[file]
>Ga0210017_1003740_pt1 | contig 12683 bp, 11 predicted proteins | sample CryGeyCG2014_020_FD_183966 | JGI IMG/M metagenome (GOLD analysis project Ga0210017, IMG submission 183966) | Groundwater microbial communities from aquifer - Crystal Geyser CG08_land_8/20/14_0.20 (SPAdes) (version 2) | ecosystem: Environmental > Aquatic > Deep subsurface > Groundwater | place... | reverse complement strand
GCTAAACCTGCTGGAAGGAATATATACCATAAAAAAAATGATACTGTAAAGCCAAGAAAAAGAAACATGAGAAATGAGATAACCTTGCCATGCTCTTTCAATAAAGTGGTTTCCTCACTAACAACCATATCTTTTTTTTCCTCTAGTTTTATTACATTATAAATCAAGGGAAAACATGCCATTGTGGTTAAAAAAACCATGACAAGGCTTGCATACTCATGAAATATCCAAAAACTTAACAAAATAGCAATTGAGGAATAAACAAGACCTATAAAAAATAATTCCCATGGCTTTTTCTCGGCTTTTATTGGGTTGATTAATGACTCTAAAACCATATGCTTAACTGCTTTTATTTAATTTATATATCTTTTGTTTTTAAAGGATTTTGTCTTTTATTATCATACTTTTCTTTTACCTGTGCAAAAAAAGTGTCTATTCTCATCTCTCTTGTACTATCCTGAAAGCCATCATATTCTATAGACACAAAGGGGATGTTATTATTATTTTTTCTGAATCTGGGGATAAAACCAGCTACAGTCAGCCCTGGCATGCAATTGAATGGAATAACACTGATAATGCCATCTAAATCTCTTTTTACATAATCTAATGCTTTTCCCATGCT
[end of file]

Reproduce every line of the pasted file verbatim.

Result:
>Ga0210017_1003740_pt1 | contig 12683 bp, 11 predicted proteins | sample CryGeyCG2014_020_FD_183966 | JGI IMG/M metagenome (GOLD analysis project Ga0210017, IMG submission 183966) | Groundwater microbial communities from aquifer - Crystal Geyser CG08_land_8/20/14_0.20 (SPAdes) (version 2) | ecosystem: Environmental > Aquatic > Deep subsurface > Groundwater | place... | reverse complement strand
GCTAAACCTGCTGGAAGGAATATATACCATAAAAAAAATGATACTGTAAAGCCAAGAAAAAGAAACATGAGAAATGAGATAACCTTGCCATGCTCTTTCAATAAAGTGGTTTCCTCACTAACAACCATATCTTTTTTTTCCTCTAGTTTTATTACATTATAAATCAAGGGAAAACATGCCATTGTGGTTAAAAAAACCATGACAAGGCTTGCATACTCATGAAATATCCAAAAACTTAACAAAATAGCAATTGAGGAATAAACAAGACCTATAAAAAATAATTCCCATGGCTTTTTCTCGGCTTTTATTGGGTTGATTAATGACTCTAAAACCATATGCTTAACTGCTTTTATTTAATTTATATATCTTTTGTTTTTAAAGGATTTTGTCTTTTATTATCATACTTTTCTTTTACCTGTGCAAAAAAAGTGTCTATTCTCATCTCTCTTGTACTATCCTGAAAGCCATCATATTCTATAGACACAAAGGGGATGTTATTATTATTTTTTCTGAATCTGGGGATAAAACCAGCTACAGTCAGCCCTGGCATGCAATTGAATGGAATAACACTGATAATGCCATCTAAATCTCTTTTTACATAATCTAATGCTTTTCCCATGCT